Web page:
I just wrote about this as well and Dave Cormier pointed me over the conversation.

I just updated the post with some more contextual links because I had stumbled upon the YouTube snippet and couldn't find the whole context.

At first, I was skeptical. Is this a publicity stunt?

But when I read Marc's comment above and saw Nina Simon's slide deck - I have to say hats off to the Smithonsonian for truly embracing social media -- listening, having a conversation, and experimenting.

Looks like you're taking Clay Shirky's advice about not spending a lot of time making something perfect and having little experiments.

I'd love to know about all the different ways you're gathering information - and how you will define success.

Ask a question... get an answer.

Thanks for taking the time to explain it... I agree with Beth that taking risks on not necessarily finished concepts is often a great idea.

I was browsing through the http://Smithsonian20.si.edu list and noticed something that I found interesting.

"Smithsonian 2.0 will bring more than 30 creative leaders from the Web, digital and new media worlds (chosen for their engagement of large audiences, including youth)"

It's a great crowd... but no educators. Was this a conscious decision... simply not what you were interested in working towards or just the way that it worked out?

Thanks so much, once again, for taking the time to engage in these discussions.


I'm not certain Mike isn't offline at the moment, so I'll uphold his end of the convo for now, perhaps with inaccuracy; but we'll take the Wikipedia approach and leave correction to the zealots.

I think the "creative leaders" are a mix of Edson's contacts and people recommended by his committee members, and among that list, those who were interested and available to participate. There was no conscious effort to leave self-identified educators off the list. (Was there an unconscious one? Only our therapist knows for sure, and @$150 an hour, she's not just gonna just blurt it out.)

It's telling that I stumbled upon this particular conversation here at WestMuse due to my incessant navel-gazing at http://search.twitter.com/search?q=smithsonian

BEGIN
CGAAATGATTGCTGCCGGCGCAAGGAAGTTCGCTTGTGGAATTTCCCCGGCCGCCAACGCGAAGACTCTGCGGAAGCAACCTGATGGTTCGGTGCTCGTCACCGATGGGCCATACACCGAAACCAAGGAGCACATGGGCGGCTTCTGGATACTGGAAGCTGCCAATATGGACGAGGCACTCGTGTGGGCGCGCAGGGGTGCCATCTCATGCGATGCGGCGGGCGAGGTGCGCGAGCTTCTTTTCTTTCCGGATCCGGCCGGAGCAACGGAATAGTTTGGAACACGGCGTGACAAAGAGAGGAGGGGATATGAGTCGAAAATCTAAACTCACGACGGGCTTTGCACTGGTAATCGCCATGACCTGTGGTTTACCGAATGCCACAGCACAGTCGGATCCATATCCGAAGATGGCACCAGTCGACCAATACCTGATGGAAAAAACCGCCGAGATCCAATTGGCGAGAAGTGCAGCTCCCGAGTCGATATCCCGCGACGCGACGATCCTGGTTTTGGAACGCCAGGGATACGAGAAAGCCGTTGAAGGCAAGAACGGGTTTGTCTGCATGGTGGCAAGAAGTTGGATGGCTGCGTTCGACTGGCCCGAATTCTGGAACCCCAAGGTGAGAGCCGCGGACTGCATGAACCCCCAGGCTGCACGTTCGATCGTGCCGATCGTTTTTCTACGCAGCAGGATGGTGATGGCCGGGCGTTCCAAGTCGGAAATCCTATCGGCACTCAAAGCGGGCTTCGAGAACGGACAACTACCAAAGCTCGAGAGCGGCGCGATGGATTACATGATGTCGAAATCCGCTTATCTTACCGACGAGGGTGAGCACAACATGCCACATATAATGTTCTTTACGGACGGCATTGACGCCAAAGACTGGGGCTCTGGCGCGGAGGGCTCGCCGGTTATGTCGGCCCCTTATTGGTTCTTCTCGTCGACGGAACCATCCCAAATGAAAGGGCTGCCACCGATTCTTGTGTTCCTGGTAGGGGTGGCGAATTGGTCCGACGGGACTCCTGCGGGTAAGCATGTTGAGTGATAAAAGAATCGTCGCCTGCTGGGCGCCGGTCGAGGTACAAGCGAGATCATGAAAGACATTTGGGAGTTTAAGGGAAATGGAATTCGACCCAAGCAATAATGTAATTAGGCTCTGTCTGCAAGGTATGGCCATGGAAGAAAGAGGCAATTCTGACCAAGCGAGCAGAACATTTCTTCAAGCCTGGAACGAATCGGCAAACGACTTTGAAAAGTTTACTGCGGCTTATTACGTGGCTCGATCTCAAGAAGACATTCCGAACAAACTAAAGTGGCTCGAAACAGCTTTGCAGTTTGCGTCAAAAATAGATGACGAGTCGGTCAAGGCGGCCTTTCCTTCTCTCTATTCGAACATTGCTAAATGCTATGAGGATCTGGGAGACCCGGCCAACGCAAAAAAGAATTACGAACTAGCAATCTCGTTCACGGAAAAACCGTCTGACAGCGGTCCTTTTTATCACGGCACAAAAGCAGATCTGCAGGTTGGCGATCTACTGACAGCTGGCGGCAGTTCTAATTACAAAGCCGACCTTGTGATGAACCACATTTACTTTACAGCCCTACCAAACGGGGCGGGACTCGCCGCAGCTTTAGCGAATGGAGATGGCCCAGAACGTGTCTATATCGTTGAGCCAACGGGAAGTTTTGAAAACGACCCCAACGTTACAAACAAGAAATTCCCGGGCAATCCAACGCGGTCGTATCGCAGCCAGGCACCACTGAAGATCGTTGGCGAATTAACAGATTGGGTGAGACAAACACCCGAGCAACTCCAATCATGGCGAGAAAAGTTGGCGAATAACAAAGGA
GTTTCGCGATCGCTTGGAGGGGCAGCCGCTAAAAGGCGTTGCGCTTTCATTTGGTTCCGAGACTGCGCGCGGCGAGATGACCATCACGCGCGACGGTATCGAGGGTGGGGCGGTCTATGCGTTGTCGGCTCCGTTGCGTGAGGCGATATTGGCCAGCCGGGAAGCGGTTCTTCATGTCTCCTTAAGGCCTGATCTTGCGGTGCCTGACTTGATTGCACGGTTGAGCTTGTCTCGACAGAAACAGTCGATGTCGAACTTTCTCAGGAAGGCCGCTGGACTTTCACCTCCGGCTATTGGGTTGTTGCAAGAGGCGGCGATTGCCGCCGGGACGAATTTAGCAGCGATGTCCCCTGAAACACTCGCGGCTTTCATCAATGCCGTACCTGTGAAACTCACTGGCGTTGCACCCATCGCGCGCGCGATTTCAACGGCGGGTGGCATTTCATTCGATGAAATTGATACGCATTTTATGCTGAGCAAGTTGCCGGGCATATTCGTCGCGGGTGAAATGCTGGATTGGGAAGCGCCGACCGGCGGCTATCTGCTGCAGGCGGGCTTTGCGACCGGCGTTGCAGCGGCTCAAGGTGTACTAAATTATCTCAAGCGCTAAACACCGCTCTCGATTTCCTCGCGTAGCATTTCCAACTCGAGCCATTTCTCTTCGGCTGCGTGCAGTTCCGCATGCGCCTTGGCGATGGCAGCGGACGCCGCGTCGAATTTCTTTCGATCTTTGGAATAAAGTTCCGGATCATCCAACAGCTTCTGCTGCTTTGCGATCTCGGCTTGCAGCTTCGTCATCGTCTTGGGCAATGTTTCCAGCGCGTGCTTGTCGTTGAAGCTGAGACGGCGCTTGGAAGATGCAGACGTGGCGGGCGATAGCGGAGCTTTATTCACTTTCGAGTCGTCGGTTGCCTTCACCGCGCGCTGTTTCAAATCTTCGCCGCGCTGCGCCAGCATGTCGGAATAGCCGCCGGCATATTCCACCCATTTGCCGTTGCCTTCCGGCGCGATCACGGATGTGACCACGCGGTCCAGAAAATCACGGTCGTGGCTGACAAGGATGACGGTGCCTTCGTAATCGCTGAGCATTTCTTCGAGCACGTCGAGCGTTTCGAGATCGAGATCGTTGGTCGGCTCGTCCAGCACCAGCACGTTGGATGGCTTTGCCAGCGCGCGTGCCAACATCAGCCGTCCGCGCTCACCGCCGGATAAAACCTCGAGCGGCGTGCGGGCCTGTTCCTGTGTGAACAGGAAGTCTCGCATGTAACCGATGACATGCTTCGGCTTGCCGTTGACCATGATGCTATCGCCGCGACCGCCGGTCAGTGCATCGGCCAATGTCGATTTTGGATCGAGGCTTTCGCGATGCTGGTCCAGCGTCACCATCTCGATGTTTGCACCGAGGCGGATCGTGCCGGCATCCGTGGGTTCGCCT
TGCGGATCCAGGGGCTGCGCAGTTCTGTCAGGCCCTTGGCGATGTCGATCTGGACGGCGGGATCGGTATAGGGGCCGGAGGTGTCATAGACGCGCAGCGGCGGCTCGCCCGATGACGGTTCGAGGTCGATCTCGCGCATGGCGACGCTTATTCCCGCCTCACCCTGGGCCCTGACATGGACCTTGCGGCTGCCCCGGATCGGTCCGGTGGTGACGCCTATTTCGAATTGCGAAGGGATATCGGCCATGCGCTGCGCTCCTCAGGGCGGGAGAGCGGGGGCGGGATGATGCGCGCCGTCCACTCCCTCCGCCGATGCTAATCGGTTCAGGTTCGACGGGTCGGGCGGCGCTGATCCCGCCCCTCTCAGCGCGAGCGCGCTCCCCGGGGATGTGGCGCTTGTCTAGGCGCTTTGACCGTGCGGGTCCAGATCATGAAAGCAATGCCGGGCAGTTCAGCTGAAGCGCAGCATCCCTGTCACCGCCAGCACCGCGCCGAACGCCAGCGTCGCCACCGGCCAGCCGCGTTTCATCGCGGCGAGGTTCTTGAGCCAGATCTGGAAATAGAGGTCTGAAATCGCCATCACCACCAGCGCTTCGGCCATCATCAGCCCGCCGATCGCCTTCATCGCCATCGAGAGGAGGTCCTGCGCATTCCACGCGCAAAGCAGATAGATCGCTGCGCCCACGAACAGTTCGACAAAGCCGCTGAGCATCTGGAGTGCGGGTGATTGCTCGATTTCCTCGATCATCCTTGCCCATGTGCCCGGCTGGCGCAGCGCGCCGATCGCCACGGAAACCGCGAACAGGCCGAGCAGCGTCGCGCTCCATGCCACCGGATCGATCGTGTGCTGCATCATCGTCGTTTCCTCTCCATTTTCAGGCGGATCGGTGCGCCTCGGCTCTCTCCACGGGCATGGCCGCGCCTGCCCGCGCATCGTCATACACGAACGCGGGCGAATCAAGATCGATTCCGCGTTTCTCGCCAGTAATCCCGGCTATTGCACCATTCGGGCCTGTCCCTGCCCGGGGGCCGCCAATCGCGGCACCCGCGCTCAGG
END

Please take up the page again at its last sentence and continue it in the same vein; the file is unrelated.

(In search of topics of interest to the public other than "NIGHT AT THE MUSEUM: BATTLE OF THE SMITHSONIAN. HAVE YOU SEEN IT? LOVED THOSE JONAS BROTHERS")

I think I saw James' tweet and fell down the rabbit hole. Damn you, Red Pill.

Thanks for riding shotgun Marc. (I've been focused on trying to write the last two days and fell out of my keep-up-with-the-rest-of-the-world routine.) I do identify with Beth Kanter's statement about Shirky and just getting some things out there. That's what the youtube thing really is & it was produced and launched very opportunistically.

Know that the video call-to-action is just one part of our overall web and new media strategy campaign, the focus of which is a public-facing wiki that I encourage all westmuse readers to join and contribute to. We'll be posting the actual strategy draft in the next couple of days.
http://smithsonian-webstrategy.wikispaces.com . "With enough eyes, all bugs are shallow."

re: participants in the si 2.0 meeting in January 09, the list of invitees was put together quickly, with an emphasis on bringing in people outside our traditional spheres of influence, be that as it may... Also, I'll step away from any credit for the Smithsonian 2.0 (http://si20.si.edu) event. A lot of good came from it, but I'm more in the position of rallying the troops to create actionable results and direction after the fact ;)

The rabbit hole! AYE, matey! Now we're in aaaARG territory. (I can't extend the piratical metaphor indefinitely.) I don't find much in the way of cynicism at the Smithsonian. Mike and minions are believers, as am I, in the democratizing impulses underpinning social media.

re social media: much like why Willie Sutton robbed banks because that was where the money was. Social media is where the audience is.

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Just want to see if you are a robot.